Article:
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Ouk Samnang on her love of Khmer culture

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Cambodian author Ouk Samnang. PHOTO SUPPLIED

Ouk Samnang on her love of Khmer culture

Cambodian author Ouk Samnang’s name is a familiar one to many Khmer readers. Her long and prolific writing career has ensured that any bookstore or library you enter in the Kingdom will have at least one of her novels on their shelves.

Samnang is a member of the Khmer Writer’s Association and one of the few Cambodian women to write novels and poems to both popular and critical acclaim.

Born on January 15, 1954 in Phnom Penh, Ouk Samnang passed the exam to be a nurse and midwife in 1966 and began work at Phangangam maternity hospital. Though she was working, she continued her studies at the same time.

After the dark period of the Khmer Rouge and the civil war ended she returned to work as an intermediate nurse in the Cambodia-Soviet Friendship Hospital in Phnom Penh and she continued to work as an official at the Ministry of Health until her retirement in 2000. In her retirement she was elected as a commune councilor.

And, of course, throughout her life Samnang has been writing books. Her love of writing was born from her love of reading, as is often the case, and it led her to author a large body of work that includes poems and novels, especially those of the romantic variety.

“I was always most interested in writing novels. First, I love Khmer literature and I want to preserve Khmer culture and civilization for posterity and I focus mainly on writing using the spelling and grammar according to the Khmer dictionary of Samdech Chuon Nath because I want the next generation to know how to write without making so many mistakes like many do today.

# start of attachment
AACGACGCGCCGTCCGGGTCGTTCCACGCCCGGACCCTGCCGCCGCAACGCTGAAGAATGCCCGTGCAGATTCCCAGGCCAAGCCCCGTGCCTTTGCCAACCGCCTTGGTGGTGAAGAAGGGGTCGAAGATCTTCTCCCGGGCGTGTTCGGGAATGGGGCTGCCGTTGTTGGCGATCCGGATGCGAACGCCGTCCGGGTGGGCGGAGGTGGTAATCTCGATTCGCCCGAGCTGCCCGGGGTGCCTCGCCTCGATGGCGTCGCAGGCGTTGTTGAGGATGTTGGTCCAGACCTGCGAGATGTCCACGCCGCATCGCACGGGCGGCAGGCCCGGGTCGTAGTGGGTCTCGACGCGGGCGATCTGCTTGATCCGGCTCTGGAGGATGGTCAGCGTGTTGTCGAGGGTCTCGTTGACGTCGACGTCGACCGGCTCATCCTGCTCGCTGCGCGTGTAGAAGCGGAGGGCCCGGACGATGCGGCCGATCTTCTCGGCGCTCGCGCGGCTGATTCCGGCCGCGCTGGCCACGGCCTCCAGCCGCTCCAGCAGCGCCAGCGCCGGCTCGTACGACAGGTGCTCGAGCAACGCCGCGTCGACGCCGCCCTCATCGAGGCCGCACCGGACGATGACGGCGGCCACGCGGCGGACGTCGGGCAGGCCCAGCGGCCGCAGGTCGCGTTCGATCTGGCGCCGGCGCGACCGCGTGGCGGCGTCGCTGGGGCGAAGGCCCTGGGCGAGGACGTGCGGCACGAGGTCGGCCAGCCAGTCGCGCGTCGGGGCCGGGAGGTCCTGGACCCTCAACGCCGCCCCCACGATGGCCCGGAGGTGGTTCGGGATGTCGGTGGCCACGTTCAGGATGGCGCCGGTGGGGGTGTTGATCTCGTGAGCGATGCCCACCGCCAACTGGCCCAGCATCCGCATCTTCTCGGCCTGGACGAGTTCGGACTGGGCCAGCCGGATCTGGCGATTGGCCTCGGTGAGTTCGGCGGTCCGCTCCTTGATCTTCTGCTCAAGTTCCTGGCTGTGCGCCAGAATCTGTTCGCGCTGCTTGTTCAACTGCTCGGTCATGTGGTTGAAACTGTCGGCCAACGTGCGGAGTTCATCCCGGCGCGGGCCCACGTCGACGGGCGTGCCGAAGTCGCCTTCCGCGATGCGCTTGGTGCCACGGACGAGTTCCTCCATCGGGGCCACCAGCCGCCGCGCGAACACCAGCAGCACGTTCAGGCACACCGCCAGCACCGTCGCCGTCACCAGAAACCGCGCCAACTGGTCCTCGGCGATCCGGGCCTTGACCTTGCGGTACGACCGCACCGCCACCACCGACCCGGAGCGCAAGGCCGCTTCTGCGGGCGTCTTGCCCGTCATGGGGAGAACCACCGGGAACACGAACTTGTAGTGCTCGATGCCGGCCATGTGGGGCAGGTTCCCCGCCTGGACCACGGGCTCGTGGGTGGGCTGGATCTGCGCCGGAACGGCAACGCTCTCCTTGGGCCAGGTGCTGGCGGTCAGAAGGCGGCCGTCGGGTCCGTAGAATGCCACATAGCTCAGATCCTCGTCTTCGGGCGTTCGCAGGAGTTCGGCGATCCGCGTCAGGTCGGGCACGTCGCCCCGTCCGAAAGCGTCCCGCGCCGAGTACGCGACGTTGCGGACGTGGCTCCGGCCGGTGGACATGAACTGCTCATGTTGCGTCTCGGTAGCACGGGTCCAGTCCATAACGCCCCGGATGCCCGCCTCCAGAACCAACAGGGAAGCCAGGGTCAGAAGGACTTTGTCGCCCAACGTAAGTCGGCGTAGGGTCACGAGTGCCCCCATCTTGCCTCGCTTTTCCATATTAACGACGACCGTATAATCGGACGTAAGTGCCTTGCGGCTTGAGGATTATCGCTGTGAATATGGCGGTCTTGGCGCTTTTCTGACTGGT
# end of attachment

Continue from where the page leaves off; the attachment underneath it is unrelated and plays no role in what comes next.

“Our Cambodian novels today do not receive much attention from the younger generation. Khmer novels today are declining in readership due to the influx of foreign influence and new technologies, which have made many children forget about our culture and turn their attention to foreign cultures,” she added.

However, she said she would continue to write novels regardless and her work is still supported by many older readers and there’s a lot of it to choose from. She has 44 published works to her name of both poetry and novels.

Some of her most famous works – using the English translations of the titles – include Who is the Mother, The Love of Storms, The Flower Drops its Layers, The Sustainable Love, The Shelter of Misfortune, Women and the Right to Make Decisions, Remorse, The Tears of Crocodiles, Bitter Bee’s Honey , The Shocking Supper and The Charm of the Mekong River.

Some of her poems include my Slapaka, Looking Back and The One Side of Tragedy in the Pol Pot Regime.

“I call on the next generation of writers to write correctly according to Samdech Chuon Nath's dictionary and avoid rude words and obscene language. They should write to educate the next generation in society and not write just for the market,” Samnang stated.


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